What is a 'Feasibility Study'?
September 2016
By Harry Grocott

Methods of communication are just as important to an architect as methods of design, after all, the success of a project can hinge on a designers ability to convey their vision. The feasibility study is a vital tool in the architect’s arsenal; it has the potential to succinctly communicate a complicated set of constraints and proposals in a single document.

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A good feasibility study will investigate and evaluate the potential of a site or building. It should consider the site’s history, condition and significance, as well as identify relevant constraints and opportunities. Feasibility studies are used the world over as powerful decision-making aids and can be invaluable in helping to clarify the objectives, viability and expectations for a project.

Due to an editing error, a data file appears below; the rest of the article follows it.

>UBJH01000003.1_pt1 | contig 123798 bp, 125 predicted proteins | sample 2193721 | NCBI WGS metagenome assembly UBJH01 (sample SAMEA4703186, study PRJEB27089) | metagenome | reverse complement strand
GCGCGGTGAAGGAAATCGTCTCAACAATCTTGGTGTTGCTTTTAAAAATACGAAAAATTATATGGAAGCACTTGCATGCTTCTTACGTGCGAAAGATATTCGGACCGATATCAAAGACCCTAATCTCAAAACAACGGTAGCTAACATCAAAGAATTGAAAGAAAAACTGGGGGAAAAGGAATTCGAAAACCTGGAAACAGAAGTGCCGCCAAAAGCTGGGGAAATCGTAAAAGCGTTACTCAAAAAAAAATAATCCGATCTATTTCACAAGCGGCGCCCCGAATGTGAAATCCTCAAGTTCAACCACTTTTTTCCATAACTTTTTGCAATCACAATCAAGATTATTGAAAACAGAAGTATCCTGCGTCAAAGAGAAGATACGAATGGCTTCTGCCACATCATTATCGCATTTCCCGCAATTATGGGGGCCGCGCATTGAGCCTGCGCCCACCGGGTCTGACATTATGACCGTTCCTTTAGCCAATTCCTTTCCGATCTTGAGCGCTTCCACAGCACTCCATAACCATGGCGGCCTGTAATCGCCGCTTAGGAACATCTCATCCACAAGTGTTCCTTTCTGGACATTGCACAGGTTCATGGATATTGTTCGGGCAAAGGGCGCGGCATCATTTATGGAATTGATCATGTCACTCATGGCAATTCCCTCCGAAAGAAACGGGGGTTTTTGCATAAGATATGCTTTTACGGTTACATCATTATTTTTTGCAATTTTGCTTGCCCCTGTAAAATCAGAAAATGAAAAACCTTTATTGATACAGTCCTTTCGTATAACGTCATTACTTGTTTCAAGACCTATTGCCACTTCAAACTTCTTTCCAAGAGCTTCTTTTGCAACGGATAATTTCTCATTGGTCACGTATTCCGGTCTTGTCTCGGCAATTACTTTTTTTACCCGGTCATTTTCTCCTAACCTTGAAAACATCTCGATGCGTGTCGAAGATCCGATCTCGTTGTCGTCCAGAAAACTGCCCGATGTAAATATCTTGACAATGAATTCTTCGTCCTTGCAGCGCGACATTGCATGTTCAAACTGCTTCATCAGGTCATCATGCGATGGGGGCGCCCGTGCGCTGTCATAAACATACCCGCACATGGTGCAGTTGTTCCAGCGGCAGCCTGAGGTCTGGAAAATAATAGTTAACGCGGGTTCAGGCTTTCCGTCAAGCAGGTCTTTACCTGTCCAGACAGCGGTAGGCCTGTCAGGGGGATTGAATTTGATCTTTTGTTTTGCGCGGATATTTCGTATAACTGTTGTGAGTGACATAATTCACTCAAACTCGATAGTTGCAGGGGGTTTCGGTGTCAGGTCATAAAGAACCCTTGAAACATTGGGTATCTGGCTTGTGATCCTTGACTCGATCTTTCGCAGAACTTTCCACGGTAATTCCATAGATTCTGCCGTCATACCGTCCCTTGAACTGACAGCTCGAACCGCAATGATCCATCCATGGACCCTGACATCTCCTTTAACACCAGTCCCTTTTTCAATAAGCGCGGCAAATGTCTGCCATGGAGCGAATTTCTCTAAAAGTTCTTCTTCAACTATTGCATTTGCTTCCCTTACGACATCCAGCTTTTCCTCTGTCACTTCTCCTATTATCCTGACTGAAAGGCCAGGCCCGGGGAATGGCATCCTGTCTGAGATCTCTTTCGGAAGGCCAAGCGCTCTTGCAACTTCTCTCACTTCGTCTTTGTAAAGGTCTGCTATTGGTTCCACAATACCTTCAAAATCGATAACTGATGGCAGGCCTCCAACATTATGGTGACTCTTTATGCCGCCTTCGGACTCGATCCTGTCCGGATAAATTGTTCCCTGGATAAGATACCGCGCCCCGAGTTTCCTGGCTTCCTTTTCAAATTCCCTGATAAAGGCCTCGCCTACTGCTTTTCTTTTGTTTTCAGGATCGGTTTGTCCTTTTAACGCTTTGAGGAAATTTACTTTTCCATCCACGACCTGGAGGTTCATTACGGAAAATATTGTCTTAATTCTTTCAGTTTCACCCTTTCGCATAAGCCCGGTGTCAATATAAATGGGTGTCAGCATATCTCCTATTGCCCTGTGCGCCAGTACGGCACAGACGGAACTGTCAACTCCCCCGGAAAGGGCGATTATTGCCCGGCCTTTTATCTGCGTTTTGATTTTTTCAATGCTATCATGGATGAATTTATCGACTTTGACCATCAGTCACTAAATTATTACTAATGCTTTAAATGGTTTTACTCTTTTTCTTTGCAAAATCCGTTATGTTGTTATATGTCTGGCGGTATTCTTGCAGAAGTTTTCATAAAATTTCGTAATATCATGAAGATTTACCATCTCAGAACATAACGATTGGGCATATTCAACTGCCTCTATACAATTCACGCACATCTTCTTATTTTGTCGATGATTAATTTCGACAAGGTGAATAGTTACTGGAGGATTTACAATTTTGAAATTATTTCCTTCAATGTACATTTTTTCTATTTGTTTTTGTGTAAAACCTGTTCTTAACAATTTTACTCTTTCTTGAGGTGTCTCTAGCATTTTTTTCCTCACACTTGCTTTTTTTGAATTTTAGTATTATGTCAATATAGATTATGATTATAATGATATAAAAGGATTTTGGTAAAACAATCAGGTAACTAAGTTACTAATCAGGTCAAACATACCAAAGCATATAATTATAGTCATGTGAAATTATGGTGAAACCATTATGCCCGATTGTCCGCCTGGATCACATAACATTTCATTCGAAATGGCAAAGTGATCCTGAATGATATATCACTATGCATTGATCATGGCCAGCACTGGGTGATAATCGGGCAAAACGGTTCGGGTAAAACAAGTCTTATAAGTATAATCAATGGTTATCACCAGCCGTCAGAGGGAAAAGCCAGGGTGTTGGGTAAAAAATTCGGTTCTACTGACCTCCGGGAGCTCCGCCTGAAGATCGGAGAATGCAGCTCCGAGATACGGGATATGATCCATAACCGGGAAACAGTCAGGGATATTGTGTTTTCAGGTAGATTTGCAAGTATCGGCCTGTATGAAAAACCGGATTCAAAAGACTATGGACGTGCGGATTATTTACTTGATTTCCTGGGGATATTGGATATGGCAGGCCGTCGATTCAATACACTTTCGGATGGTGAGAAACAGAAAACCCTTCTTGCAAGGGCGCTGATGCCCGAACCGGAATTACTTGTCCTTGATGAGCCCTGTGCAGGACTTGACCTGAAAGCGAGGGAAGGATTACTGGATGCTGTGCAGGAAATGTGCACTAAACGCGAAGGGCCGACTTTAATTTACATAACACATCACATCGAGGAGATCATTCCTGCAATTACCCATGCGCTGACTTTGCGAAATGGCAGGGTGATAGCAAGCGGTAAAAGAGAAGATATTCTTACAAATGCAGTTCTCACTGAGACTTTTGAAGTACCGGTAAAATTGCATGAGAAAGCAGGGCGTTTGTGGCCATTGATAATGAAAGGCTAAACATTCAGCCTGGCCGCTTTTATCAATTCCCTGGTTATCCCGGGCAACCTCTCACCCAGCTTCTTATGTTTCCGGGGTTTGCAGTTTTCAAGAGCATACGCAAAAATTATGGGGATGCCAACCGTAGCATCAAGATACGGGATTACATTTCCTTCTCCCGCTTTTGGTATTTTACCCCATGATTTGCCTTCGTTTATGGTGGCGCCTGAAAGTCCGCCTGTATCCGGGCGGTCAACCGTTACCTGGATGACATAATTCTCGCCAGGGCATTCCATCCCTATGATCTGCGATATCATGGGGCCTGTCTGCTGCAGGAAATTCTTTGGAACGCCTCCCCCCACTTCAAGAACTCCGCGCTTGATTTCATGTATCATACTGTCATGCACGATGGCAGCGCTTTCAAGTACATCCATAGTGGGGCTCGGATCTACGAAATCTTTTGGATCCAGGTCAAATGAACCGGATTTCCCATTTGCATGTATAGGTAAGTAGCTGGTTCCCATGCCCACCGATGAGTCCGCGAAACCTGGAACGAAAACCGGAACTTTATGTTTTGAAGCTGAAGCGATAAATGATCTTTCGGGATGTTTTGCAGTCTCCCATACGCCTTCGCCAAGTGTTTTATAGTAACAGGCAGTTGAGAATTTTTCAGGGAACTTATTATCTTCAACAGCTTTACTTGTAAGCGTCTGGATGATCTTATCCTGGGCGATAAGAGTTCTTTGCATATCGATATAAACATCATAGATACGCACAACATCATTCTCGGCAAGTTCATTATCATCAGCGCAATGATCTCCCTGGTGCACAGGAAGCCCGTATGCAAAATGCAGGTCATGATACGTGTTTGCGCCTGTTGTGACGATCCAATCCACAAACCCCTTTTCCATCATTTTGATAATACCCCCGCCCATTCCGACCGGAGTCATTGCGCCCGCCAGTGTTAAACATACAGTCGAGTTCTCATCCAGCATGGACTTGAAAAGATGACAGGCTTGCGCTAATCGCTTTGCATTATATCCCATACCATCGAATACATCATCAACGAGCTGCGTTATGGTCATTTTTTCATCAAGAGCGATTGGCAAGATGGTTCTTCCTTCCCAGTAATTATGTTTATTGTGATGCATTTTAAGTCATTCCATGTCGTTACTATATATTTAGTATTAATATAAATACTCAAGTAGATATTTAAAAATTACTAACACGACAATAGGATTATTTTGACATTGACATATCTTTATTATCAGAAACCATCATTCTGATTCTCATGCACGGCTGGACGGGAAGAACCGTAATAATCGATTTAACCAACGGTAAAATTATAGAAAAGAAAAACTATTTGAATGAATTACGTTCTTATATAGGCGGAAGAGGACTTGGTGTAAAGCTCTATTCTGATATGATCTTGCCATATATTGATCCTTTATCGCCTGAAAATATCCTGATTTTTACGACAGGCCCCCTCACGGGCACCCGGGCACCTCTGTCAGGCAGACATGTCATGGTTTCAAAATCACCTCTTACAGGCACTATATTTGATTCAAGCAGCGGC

We always tailor our feasibility studies to the needs of our clients, whose primary focus can range from budget, to volume or programme. In this way we are able to produce a range of options that respond to the unique characteristics of the site as well as our client’s brief.

We have completed a number of studies for clients focused on bespoke design-led housing, where consideration of the local context and demographic from the project’s conception is vital to its eventual financial success, such as Woodlands Chase. We also used feasibility studies to determine the best way forward on projects with a number of stakeholders, such as Dolphin's Community Centre, or our masterplanning design for a goat dairy.

We find that the process of comparing and analysing different options with our clients will often throw up new challenges and comments which can then act as a platform for further development. The ability to compare different project solutions side by side makes it easier for both architect and client to eliminate the ‘what-ifs’, which can go a long way to establishing confidence in both the decisions taken and the design proposal itself.